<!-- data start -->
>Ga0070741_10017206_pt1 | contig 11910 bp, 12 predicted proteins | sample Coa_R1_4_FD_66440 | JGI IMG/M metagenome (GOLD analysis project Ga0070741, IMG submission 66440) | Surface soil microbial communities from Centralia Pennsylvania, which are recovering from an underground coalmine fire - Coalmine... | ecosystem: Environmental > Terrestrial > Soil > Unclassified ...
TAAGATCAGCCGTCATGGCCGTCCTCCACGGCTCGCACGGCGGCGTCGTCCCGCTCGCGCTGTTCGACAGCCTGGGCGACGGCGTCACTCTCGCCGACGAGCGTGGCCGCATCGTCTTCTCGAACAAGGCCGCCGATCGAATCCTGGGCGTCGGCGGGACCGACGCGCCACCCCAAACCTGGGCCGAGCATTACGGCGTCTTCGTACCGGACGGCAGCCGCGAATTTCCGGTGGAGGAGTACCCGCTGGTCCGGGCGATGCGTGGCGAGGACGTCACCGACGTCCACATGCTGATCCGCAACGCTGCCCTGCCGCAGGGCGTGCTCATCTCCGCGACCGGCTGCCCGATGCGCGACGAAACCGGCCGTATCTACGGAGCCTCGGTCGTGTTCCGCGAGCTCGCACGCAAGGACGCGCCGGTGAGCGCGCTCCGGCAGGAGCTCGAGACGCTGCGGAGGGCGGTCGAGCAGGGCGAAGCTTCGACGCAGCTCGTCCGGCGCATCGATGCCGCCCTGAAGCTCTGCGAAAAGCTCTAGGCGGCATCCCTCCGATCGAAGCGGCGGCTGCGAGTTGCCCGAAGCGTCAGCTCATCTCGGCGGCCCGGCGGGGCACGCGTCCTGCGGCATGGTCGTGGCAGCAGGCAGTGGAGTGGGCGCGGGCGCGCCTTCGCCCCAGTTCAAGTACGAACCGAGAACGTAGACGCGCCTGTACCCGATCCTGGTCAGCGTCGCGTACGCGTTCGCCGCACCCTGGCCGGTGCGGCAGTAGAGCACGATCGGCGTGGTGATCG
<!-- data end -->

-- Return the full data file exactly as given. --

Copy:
>Ga0070741_10017206_pt1 | contig 11910 bp, 12 predicted proteins | sample Coa_R1_4_FD_66440 | JGI IMG/M metagenome (GOLD analysis project Ga0070741, IMG submission 66440) | Surface soil microbial communities from Centralia Pennsylvania, which are recovering from an underground coalmine fire - Coalmine... | ecosystem: Environmental > Terrestrial > Soil > Unclassified ...
TAAGATCAGCCGTCATGGCCGTCCTCCACGGCTCGCACGGCGGCGTCGTCCCGCTCGCGCTGTTCGACAGCCTGGGCGACGGCGTCACTCTCGCCGACGAGCGTGGCCGCATCGTCTTCTCGAACAAGGCCGCCGATCGAATCCTGGGCGTCGGCGGGACCGACGCGCCACCCCAAACCTGGGCCGAGCATTACGGCGTCTTCGTACCGGACGGCAGCCGCGAATTTCCGGTGGAGGAGTACCCGCTGGTCCGGGCGATGCGTGGCGAGGACGTCACCGACGTCCACATGCTGATCCGCAACGCTGCCCTGCCGCAGGGCGTGCTCATCTCCGCGACCGGCTGCCCGATGCGCGACGAAACCGGCCGTATCTACGGAGCCTCGGTCGTGTTCCGCGAGCTCGCACGCAAGGACGCGCCGGTGAGCGCGCTCCGGCAGGAGCTCGAGACGCTGCGGAGGGCGGTCGAGCAGGGCGAAGCTTCGACGCAGCTCGTCCGGCGCATCGATGCCGCCCTGAAGCTCTGCGAAAAGCTCTAGGCGGCATCCCTCCGATCGAAGCGGCGGCTGCGAGTTGCCCGAAGCGTCAGCTCATCTCGGCGGCCCGGCGGGGCACGCGTCCTGCGGCATGGTCGTGGCAGCAGGCAGTGGAGTGGGCGCGGGCGCGCCTTCGCCCCAGTTCAAGTACGAACCGAGAACGTAGACGCGCCTGTACCCGATCCTGGTCAGCGTCGCGTACGCGTTCGCCGCACCCTGGCCGGTGCGGCAGTAGAGCACGATCGGCGTGGTGATCG